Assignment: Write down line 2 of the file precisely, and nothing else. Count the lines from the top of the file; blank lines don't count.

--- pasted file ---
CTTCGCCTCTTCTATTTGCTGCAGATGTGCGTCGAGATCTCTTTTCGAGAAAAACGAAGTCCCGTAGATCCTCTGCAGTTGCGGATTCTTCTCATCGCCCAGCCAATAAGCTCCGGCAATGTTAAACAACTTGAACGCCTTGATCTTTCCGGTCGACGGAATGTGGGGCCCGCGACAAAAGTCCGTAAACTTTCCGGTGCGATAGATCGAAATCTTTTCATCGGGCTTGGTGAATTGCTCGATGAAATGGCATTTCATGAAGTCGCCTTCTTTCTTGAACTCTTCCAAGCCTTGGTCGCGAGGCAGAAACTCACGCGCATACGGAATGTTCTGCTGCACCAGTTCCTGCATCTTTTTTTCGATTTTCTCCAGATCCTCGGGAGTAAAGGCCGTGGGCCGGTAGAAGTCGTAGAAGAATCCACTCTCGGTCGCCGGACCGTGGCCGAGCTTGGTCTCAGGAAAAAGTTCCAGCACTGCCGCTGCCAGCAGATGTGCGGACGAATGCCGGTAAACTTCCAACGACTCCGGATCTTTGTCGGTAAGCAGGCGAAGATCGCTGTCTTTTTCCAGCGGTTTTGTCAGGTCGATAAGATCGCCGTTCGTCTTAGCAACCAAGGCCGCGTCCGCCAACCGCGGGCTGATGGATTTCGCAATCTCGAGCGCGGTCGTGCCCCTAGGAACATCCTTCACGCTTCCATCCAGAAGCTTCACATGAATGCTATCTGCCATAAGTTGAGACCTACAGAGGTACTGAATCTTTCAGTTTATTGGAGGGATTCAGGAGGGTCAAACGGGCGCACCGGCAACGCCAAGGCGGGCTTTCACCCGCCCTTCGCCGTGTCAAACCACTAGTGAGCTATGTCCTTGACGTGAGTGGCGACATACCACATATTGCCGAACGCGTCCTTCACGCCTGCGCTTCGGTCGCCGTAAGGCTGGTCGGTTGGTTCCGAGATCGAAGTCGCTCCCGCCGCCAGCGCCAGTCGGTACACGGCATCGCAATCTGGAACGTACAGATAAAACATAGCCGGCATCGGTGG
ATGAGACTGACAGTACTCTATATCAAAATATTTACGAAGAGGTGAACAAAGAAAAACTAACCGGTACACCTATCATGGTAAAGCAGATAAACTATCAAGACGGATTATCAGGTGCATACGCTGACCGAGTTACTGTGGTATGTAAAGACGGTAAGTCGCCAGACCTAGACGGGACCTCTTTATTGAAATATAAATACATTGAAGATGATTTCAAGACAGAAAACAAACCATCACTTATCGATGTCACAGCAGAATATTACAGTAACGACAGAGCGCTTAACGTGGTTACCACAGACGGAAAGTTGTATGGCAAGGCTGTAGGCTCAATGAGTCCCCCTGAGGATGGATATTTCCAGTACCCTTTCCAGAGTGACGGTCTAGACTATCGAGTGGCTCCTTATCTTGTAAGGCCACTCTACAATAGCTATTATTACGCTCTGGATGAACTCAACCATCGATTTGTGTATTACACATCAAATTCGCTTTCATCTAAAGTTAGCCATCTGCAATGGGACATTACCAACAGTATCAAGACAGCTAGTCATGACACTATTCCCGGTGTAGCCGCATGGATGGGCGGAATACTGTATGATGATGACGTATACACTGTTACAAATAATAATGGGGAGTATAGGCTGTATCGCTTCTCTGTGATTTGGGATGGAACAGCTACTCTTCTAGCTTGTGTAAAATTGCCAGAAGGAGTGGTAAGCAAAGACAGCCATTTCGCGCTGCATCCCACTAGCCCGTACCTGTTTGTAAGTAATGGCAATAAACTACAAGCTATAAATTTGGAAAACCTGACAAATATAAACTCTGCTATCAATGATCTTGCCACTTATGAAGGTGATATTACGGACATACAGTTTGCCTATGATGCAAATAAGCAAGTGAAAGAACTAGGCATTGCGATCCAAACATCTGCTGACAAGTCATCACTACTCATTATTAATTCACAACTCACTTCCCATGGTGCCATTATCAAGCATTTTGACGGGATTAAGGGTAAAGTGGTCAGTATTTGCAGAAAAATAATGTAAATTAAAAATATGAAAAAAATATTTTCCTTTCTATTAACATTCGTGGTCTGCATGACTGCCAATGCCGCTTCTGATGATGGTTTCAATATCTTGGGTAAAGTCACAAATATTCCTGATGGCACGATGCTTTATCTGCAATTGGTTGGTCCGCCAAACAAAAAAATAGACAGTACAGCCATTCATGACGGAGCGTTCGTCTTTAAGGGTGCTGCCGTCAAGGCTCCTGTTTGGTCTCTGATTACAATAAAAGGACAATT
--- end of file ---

ATGAGACTGACAGTACTCTATATCAAAATATTTACGAAGAGGTGAACAAAGAAAAACTAACCGGTACACCTATCATGGTAAAGCAGATAAACTATCAAGACGGATTATCAGGTGCATACGCTGACCGAGTTACTGTGGTATGTAAAGACGGTAAGTCGCCAGACCTAGACGGGACCTCTTTATTGAAATATAAATACATTGAAGATGATTTCAAGACAGAAAACAAACCATCACTTATCGATGTCACAGCAGAATATTACAGTAACGACAGAGCGCTTAACGTGGTTACCACAGACGGAAAGTTGTATGGCAAGGCTGTAGGCTCAATGAGTCCCCCTGAGGATGGATATTTCCAGTACCCTTTCCAGAGTGACGGTCTAGACTATCGAGTGGCTCCTTATCTTGTAAGGCCACTCTACAATAGCTATTATTACGCTCTGGATGAACTCAACCATCGATTTGTGTATTACACATCAAATTCGCTTTCATCTAAAGTTAGCCATCTGCAATGGGACATTACCAACAGTATCAAGACAGCTAGTCATGACACTATTCCCGGTGTAGCCGCATGGATGGGCGGAATACTGTATGATGATGACGTATACACTGTTACAAATAATAATGGGGAGTATAGGCTGTATCGCTTCTCTGTGATTTGGGATGGAACAGCTACTCTTCTAGCTTGTGTAAAATTGCCAGAAGGAGTGGTAAGCAAAGACAGCCATTTCGCGCTGCATCCCACTAGCCCGTACCTGTTTGTAAGTAATGGCAATAAACTACAAGCTATAAATTTGGAAAACCTGACAAATATAAACTCTGCTATCAATGATCTTGCCACTTATGAAGGTGATATTACGGACATACAGTTTGCCTATGATGCAAATAAGCAAGTGAAAGAACTAGGCATTGCGATCCAAACATCTGCTGACAAGTCATCACTACTCATTATTAATTCACAACTCACTTCCCATGGTGCCATTATCAAGCATTTTGACGGGATTAAGGGTAAAGTGGTCAGTATTTGCAGAAAAATAATGTAAATTAAAAATATGAAAAAAATATTTTCCTTTCTATTAACATTCGTGGTCTGCATGACTGCCAATGCCGCTTCTGATGATGGTTTCAATATCTTGGGTAAAGTCACAAATATTCCTGATGGCACGATGCTTTATCTGCAATTGGTTGGTCCGCCAAACAAAAAAATAGACAGTACAGCCATTCATGACGGAGCGTTCGTCTTTAAGGGTGCTGCCGTCAAGGCTCCTGTTTGGTCTCTGATTACAATAAAAGGACAATT